DavidLeDeaux

Creating a Webhook in Agile Central

Blog Post created by DavidLeDeaux Employee on Jan 25, 2019

Last week, I put together an article introducing webhooks.  This week we'll be covering creating your first webhook.  Creating a webhook is going to require working with our REST API.  It's a good idea to skim through our webhooks documentation page to get an idea of the topics discussed there as it will go into much more detail than this post will.

 

Prerequisites

You'll need to identify a few things prior to generating our webhook:

  1. Tools
  2. Match Expression
  3. Target URL

 

Tools

We'll be interacting with a REST API, so it's helpful to have a client that can craft these HTTP requests with the various methods needed to handle our CRUD operations.  Some people really like , however my "go to" REST client lately has been a little Chrome extension called RESTlet Client so my examples will be using that tool.  Regardless of which tool you use, the concepts are generally the same.

 

We'll also need a target URL to deliver a webhook to.  Now, we're not going to be turning around and doing anything with this payload, so a simple visual indicator of delivery is all the proof we need that the webhook is firing successfully and when we expect it to.  For that, I like to use Webhook Inbox.  Webhook Inbox is a free and simple tool to use.  You simply click one button and it gives you a unique URL to point your webhook to and it shows you the incoming webhooks in real time.  The catch with this is that is only stays active for about a day so it's only useful for debugging purposes.  You'll need to request a new URL and update your webhook if you come back to this a few days later.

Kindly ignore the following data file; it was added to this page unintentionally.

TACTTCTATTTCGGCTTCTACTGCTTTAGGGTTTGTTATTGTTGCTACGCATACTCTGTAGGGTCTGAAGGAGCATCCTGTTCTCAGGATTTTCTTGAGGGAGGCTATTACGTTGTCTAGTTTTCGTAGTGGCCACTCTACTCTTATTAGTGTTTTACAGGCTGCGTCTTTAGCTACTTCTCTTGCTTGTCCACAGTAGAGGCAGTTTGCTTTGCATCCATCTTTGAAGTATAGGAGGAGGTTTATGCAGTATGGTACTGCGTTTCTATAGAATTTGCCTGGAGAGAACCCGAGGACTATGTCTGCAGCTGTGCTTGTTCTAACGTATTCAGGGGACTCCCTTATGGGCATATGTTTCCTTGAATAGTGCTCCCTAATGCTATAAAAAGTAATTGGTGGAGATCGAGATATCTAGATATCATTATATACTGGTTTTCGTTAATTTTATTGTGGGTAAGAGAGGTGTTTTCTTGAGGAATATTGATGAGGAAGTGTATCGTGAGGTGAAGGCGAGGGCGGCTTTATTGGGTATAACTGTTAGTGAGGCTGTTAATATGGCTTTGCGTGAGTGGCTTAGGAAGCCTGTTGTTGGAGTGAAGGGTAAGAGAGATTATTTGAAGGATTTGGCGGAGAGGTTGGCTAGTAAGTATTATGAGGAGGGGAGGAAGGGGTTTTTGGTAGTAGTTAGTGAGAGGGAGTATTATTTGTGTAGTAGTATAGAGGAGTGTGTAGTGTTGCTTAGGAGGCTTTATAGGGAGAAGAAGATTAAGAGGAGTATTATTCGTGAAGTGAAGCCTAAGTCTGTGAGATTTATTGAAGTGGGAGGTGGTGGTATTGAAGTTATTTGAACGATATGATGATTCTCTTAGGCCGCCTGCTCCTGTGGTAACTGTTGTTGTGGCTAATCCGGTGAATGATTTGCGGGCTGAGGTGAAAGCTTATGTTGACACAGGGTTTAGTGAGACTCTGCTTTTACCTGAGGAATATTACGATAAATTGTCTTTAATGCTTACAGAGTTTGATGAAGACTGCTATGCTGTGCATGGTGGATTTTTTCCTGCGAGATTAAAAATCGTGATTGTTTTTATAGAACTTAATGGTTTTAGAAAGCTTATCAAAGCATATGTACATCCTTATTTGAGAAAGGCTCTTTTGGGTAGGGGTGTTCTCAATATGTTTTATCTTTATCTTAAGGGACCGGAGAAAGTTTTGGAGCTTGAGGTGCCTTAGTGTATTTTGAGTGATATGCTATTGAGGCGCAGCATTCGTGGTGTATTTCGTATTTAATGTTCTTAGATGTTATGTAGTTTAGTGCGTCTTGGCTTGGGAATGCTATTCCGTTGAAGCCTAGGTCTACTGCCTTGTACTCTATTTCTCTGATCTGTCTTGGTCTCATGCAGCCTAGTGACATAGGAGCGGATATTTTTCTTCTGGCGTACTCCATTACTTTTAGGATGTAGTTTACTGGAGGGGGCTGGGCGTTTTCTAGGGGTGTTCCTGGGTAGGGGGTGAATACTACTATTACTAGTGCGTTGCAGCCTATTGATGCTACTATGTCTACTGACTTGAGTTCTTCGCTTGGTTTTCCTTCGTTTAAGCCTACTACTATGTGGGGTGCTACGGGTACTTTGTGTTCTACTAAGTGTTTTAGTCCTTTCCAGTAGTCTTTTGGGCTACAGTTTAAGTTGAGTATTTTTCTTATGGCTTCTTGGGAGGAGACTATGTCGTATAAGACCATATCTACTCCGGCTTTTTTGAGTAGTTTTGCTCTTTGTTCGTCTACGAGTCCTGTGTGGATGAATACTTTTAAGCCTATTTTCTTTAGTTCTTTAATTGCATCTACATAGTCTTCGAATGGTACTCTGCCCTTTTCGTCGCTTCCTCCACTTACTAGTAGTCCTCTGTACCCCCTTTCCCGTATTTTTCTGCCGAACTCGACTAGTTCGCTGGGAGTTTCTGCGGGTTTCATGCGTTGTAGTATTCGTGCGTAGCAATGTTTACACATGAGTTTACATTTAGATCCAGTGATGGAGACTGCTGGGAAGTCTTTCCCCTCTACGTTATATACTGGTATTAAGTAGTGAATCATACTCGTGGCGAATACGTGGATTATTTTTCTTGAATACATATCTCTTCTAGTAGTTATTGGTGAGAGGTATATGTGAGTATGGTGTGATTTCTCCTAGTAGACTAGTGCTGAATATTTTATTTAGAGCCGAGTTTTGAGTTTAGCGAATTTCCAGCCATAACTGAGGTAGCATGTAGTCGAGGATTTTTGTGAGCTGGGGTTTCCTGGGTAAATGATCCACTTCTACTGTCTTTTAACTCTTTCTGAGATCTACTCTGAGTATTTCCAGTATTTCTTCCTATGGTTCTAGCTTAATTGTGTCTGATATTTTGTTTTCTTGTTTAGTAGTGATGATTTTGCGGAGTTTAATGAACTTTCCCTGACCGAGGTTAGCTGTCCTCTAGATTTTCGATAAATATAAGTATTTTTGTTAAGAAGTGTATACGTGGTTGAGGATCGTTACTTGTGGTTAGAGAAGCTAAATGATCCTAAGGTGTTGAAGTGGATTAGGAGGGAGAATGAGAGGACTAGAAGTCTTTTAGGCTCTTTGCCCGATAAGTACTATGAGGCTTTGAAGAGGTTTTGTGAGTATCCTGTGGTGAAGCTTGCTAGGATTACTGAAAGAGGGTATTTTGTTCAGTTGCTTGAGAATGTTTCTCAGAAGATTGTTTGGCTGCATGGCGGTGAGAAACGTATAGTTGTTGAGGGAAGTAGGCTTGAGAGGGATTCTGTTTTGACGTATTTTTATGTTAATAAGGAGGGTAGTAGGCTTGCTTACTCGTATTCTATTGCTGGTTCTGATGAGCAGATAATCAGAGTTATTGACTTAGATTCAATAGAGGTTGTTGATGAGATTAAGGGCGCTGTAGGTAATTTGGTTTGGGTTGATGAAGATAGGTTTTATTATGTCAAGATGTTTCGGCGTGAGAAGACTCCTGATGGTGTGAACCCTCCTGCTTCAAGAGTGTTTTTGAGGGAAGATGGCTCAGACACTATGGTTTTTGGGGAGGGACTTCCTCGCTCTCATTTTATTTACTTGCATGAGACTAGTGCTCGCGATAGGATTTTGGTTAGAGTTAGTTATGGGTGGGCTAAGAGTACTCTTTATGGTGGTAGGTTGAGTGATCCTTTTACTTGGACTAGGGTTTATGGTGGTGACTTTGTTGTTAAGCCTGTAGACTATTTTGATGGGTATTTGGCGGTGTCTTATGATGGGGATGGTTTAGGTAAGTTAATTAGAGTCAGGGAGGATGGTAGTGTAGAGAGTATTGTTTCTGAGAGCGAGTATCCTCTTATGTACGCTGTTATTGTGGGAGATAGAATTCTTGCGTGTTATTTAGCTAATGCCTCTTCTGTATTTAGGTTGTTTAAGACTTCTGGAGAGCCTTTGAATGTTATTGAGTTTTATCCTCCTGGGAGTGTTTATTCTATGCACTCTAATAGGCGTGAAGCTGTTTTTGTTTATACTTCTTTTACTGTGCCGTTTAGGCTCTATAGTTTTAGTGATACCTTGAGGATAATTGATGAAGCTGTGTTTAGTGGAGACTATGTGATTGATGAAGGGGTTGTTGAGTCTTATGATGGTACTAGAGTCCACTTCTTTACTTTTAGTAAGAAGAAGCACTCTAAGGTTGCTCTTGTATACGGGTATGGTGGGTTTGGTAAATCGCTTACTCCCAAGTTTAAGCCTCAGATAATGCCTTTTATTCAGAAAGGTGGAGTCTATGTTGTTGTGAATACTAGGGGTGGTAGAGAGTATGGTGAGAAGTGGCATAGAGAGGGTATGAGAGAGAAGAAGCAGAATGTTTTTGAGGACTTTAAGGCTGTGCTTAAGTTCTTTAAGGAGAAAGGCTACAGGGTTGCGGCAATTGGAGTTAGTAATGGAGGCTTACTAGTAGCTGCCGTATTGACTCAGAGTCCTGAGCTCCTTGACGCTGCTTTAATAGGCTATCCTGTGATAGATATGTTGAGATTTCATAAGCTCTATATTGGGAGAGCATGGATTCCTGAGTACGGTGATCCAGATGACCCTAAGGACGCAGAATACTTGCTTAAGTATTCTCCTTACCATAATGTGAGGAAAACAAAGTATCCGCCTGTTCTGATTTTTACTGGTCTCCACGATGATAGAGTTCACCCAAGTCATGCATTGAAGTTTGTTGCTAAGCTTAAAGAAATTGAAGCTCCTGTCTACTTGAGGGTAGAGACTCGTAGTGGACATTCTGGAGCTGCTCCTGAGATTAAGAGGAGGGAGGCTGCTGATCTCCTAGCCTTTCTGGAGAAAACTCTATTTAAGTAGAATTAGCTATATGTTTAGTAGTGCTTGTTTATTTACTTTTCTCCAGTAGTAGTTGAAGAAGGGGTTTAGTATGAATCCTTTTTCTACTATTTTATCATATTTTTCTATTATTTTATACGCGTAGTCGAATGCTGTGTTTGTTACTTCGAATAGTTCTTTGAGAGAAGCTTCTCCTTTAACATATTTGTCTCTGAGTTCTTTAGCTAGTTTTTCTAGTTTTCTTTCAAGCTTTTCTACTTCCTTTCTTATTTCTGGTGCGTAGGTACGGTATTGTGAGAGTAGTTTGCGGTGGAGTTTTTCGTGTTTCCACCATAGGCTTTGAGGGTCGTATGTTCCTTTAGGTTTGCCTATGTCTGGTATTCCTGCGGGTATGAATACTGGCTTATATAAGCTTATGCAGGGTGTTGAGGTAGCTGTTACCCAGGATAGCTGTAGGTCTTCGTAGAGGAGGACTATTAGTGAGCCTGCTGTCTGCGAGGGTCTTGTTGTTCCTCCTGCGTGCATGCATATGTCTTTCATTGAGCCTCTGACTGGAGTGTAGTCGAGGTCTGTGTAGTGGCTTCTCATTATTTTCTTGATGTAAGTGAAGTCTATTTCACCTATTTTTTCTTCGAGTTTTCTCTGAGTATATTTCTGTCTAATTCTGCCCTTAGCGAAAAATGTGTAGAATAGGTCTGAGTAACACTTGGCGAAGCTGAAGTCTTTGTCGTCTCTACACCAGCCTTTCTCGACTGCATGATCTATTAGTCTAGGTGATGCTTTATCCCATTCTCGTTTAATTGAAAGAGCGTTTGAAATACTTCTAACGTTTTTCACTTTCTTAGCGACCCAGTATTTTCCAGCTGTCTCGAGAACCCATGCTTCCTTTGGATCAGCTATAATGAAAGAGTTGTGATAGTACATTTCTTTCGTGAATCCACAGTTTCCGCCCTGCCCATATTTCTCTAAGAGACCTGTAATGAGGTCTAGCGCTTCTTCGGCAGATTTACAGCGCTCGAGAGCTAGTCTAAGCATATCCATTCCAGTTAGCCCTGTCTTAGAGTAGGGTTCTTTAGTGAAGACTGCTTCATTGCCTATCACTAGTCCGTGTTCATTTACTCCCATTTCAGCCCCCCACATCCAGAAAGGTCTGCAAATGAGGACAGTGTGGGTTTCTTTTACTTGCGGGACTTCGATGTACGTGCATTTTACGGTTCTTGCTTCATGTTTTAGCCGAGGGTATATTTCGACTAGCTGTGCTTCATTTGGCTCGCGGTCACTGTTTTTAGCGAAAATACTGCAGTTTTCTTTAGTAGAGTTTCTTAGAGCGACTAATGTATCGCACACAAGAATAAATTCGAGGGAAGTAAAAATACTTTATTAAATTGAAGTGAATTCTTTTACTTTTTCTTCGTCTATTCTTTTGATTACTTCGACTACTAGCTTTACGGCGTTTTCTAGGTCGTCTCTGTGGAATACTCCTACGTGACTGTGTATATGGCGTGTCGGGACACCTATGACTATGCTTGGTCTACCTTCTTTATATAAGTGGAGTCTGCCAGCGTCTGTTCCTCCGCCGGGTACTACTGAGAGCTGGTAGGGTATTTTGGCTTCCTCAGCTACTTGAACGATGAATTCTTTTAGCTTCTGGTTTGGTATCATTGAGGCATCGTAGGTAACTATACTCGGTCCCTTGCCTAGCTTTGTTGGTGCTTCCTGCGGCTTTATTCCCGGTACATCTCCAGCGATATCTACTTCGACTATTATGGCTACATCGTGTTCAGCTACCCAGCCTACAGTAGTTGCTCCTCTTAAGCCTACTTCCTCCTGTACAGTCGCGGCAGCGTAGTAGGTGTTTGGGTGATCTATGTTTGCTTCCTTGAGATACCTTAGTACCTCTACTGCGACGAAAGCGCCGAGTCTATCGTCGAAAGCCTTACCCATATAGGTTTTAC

Match Expression

Expressions will be the fine grained rules that we use to match on.  They'll usually use some form of "key", operator and value.  For example, you might choose to specify a project in your expression so that if a work item is modified in that project, we'll trigger a webhook.  I like to keep things simple, so I usually create a webhook that fires when one particular work item is modified.  That's not useful in a production scenario, but for this example we'll keep it simple and we'll fire whenever US58 is updated.

 

Target URL

This is the destination for the payload to be delivered.  This payload will always come from our datacenters, but the destination is up to you.  It could be a server listening for requests behind your firewall, it could be a serverless function call in AWS, or it could be a third party service like Zapier or Flowdock.  This target URL will typically be a unique destination designed to accept calls for a specific webhook.  I like to use a webhook test site like Webhook Inbox to test the validity of my expressions prior to moving the webhook target into its production URL and in this case, you probably already have a Webhook Inbox set up.

 

Procedure

Before jumping into the nuts and bolts, it's important to explain the relationship between HTTP methods and CRUD operations in a RESTful interface.  In general, there are four HTTP methods that get used to indicate different actions to perform with a target; GET, POST, PATCH/PUT, DELETE.  Not all targets will support all operations because it's not always relevant and in some RESTful implementations, POST and PATCH or POST and PUT are used interchangeably.

 

Our WSAPI interface is an example where the calls can use POST or PUT interchangeably to modify an artifact, however with our Pigeon API, PATCH is required to modify.